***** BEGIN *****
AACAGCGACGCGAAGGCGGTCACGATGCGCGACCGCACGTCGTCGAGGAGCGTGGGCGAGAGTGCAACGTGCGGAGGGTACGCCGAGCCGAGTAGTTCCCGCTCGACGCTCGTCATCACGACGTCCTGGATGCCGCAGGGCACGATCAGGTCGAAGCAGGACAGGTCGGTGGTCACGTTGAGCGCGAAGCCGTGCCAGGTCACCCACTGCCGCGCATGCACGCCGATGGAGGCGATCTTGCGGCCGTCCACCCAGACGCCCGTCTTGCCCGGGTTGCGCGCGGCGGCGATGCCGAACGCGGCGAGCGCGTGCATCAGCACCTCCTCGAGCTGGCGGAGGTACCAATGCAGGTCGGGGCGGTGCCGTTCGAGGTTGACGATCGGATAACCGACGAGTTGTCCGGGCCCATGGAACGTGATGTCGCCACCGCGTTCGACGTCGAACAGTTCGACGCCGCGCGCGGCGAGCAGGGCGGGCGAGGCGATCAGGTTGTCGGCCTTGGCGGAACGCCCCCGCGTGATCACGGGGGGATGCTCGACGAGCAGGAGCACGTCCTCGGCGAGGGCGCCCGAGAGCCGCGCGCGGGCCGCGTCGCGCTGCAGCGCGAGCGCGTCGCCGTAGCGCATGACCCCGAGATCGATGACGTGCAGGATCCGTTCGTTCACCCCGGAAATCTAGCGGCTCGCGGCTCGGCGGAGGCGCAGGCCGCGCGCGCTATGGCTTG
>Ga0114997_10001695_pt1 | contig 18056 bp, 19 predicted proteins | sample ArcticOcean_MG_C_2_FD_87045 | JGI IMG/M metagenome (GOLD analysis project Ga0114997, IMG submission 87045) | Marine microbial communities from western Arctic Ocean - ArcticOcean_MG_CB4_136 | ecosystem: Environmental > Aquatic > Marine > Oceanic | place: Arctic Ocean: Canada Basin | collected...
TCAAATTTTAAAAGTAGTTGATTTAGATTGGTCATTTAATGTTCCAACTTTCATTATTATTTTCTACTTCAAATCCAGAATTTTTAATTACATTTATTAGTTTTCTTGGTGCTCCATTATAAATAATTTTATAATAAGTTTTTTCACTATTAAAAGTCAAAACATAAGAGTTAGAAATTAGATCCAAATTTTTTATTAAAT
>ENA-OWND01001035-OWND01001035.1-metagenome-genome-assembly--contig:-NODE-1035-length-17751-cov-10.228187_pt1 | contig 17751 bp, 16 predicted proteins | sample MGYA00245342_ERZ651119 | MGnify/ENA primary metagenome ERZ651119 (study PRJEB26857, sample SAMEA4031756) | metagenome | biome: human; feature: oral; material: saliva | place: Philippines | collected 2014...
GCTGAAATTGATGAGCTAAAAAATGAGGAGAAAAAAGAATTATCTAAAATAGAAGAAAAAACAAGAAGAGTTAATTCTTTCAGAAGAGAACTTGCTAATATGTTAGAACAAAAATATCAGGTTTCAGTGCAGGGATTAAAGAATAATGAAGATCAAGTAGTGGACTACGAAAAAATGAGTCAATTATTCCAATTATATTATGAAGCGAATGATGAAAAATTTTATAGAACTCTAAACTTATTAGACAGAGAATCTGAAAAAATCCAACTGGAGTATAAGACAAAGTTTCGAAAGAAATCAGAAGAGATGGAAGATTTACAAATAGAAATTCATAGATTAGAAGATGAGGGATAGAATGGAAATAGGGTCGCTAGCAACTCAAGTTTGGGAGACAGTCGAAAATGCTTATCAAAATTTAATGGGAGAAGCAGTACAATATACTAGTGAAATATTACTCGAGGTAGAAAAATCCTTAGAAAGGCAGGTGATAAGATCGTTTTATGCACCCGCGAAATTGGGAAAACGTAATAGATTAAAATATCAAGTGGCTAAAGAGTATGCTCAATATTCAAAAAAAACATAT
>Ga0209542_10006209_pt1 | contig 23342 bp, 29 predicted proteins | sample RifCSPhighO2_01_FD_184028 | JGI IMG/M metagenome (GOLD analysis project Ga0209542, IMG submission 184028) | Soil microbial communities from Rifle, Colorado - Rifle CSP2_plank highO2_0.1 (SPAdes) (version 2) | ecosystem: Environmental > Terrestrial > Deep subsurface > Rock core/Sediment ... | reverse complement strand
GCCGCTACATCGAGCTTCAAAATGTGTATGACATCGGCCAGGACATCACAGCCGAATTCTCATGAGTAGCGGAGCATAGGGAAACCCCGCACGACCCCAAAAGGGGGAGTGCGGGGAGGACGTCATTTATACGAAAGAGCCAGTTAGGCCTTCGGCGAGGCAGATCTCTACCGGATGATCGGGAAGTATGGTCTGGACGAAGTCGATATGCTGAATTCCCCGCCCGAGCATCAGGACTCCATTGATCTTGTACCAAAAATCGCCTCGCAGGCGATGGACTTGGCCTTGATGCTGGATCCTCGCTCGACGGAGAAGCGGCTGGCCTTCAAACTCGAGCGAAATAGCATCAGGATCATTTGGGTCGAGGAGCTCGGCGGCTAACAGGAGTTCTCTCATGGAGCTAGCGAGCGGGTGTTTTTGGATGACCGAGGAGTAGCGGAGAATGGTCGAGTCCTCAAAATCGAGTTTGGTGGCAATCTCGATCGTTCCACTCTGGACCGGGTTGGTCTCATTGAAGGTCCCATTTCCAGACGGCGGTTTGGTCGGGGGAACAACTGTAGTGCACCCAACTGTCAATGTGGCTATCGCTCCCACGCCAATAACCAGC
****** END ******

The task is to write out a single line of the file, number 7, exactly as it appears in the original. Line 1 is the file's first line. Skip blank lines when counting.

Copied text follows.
GCCGCTACATCGAGCTTCAAAATGTGTATGACATCGGCCAGGACATCACAGCCGAATTCTCATGAGTAGCGGAGCATAGGGAAACCCCGCACGACCCCAAAAGGGGGAGTGCGGGGAGGACGTCATTTATACGAAAGAGCCAGTTAGGCCTTCGGCGAGGCAGATCTCTACCGGATGATCGGGAAGTATGGTCTGGACGAAGTCGATATGCTGAATTCCCCGCCCGAGCATCAGGACTCCATTGATCTTGTACCAAAAATCGCCTCGCAGGCGATGGACTTGGCCTTGATGCTGGATCCTCGCTCGACGGAGAAGCGGCTGGCCTTCAAACTCGAGCGAAATAGCATCAGGATCATTTGGGTCGAGGAGCTCGGCGGCTAACAGGAGTTCTCTCATGGAGCTAGCGAGCGGGTGTTTTTGGATGACCGAGGAGTAGCGGAGAATGGTCGAGTCCTCAAAATCGAGTTTGGTGGCAATCTCGATCGTTCCACTCTGGACCGGGTTGGTCTCATTGAAGGTCCCATTTCCAGACGGCGGTTTGGTCGGGGGAACAACTGTAGTGCACCCAACTGTCAATGTGGCTATCGCTCCCACGCCAATAACCAGC